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Hermaphrodite Cannabis Plants

Although considered rare among humans and other animals, the existence of both male and female features, also known as hermaphroditism, is a curious phenomenon rather common in plants. In some cases, plants depend entirely on hermaphroditism in order to grow, thrive and spread within a given environment. However, when growing marijuana, it is paramount that you identify and remove hermaphrodite plants from your cannabis crop to avoid pollination that could cause your whole garden of female plants to start forming seeds, significantly lowering the quality of your harvest.

In the discussion that follows, we explore cannabis hermaphroditism in detail to understand its overall effect on the plant, ways to prevent it, stop from developing, and use hermies to your good in case hermaphrodite genes overtake. Let’s dive in!

What Exactly Is A Hermaphrodite Cannabis?

Simply put, hermaphrodite marijuana produces both male and female flowers. This means that an individual plant simultaneously has male and female characteristics such as pollen sacks and buds. More often than not, hermaphroditic tendency is highly undesirable in the cultivation of cannabis. Why? Because even a single hermaphrodite cannabis plant can pollinate the rest of the weed crop and deprive you of sinsemilla, unpollinated buds with high THC content that growers use for smoking or making cannabis products. As you’ll see later in the article, hermaphrodite cannabis plants can still be put to use. However, their potency, quality and quantity of bud will never compare to that of female cannabis.

Regular Marijuana Seeds

What Does A Hermaphrodite Cannabis Plant Look Like?

If you have some experience with pot farming, you will easily pick out the early signs of hermaphrodite plants. Just by observation, it’s easy to distinguish hermies from male or female plants:

  • In their younger stages, these plants start to form pollen sacs along with female bud sites even before they are mature enough for flower production.
  • Hermie weed plants also grow mixed-sex buds often referred to as “nanners” – a name derived from their banana-like shape. They are easily identifiable because they grow like a bunch of bananas.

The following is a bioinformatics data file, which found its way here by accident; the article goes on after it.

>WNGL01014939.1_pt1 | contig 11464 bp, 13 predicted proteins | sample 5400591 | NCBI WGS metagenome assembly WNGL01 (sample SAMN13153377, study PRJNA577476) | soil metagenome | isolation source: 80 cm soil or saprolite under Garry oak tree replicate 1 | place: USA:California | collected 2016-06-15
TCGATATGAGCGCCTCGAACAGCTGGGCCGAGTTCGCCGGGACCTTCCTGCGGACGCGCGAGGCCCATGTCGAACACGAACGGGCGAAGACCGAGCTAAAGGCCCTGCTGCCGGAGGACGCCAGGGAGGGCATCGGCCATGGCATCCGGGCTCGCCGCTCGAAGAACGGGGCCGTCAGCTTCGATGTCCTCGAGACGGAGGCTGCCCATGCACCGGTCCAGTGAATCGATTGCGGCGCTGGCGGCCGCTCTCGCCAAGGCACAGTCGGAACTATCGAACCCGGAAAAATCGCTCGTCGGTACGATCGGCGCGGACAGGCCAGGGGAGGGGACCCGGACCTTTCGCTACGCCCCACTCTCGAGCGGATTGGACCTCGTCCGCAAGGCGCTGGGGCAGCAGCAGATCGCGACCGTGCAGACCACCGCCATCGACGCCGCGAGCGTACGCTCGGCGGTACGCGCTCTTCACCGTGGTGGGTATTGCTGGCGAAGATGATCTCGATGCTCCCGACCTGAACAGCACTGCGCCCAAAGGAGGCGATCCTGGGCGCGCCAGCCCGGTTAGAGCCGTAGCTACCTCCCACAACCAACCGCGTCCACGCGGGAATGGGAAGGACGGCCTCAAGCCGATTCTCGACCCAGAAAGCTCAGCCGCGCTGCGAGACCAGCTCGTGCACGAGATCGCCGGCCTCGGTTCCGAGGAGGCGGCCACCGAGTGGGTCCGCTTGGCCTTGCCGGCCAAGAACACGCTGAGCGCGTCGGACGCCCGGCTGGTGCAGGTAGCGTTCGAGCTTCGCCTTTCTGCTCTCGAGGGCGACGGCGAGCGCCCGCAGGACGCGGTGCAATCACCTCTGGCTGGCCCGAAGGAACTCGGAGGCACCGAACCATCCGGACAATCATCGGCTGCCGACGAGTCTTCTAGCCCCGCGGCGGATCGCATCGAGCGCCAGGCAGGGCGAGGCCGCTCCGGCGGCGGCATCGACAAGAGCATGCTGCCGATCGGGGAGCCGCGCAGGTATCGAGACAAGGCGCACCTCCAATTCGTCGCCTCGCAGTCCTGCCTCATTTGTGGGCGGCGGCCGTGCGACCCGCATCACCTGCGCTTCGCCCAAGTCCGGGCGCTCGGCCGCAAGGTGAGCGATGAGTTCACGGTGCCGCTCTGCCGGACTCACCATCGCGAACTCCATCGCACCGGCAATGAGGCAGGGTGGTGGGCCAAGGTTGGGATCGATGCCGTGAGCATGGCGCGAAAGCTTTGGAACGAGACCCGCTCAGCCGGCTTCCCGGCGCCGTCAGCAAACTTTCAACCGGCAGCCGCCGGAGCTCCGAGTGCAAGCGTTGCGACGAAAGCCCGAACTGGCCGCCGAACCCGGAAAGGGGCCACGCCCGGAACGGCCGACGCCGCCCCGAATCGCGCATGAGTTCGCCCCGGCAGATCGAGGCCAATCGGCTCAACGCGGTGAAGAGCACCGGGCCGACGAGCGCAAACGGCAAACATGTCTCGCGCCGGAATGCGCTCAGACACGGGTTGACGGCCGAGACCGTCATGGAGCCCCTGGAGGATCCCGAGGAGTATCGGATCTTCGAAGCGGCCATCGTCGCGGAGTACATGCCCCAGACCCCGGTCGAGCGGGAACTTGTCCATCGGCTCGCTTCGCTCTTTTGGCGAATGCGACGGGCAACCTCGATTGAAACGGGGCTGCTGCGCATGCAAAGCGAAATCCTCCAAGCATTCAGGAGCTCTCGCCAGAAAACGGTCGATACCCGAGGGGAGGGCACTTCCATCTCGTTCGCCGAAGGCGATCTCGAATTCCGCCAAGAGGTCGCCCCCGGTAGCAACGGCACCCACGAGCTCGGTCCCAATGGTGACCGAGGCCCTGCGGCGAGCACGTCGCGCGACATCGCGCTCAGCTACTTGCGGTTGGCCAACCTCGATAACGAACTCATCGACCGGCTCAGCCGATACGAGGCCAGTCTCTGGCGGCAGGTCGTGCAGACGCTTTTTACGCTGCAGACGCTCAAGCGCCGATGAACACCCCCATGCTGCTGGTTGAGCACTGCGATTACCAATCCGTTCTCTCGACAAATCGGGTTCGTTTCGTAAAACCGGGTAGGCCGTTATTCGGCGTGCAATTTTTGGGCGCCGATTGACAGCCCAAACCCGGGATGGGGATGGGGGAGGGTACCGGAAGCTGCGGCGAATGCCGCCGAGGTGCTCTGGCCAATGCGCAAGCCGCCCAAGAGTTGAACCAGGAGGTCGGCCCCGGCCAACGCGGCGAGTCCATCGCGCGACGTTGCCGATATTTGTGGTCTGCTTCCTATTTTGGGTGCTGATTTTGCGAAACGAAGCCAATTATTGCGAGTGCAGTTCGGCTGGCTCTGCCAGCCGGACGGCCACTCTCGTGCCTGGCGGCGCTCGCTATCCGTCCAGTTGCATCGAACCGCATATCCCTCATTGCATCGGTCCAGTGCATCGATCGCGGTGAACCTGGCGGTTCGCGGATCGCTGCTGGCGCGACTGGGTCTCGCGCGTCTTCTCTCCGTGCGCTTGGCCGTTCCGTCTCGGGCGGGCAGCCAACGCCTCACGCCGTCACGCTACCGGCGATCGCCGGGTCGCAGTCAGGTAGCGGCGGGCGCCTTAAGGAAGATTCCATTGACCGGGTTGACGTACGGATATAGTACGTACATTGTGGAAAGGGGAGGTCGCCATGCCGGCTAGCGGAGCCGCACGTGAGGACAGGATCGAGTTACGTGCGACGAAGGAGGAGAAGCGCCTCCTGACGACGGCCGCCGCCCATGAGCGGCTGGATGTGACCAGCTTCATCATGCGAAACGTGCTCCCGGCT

• Seeds of hermaphrodite plants stand out because they develop outside the flower bud.
  • A hermaphrodite plant also tends to be shorter than other plants because the effect of the process hampers and stunts normal growth.

What To Do When A Hermie Plant Is Found

If you spot a hermaphrodite plant in your crop, it is advisable to remove it as soon as possible, as a single hermie can pollinate an entire crop and deprive you of the potent female buds every grower wants. If you’re not looking for a crop that has a lower THC level and overall lower quality, you must not only learn to identify hermaphrodite plants but also distinguish between male and female plants. On a positive note, if your plants have already entered the flowering phase and you detected a hermie that has produced just a few male flowers, you can still save the harvest.

Can You Save A Hermie Plant?

Yes, luckily you can save a hermie plant and still harvest sinsemilla buds from it. These are the steps you need to undertake:

  1. At first sight of a hermaphrodite plant, immediately remove it from the garden and place it apart from the rest of your plants. You need to do it to minimize the risks of unwanted pollination.
  2. Closely follow the development of the hermie’s sex organs. When you detect male cannabis pollen sacks/balls/”bananas”, carefully remove them with a pair of sterilized tweezers.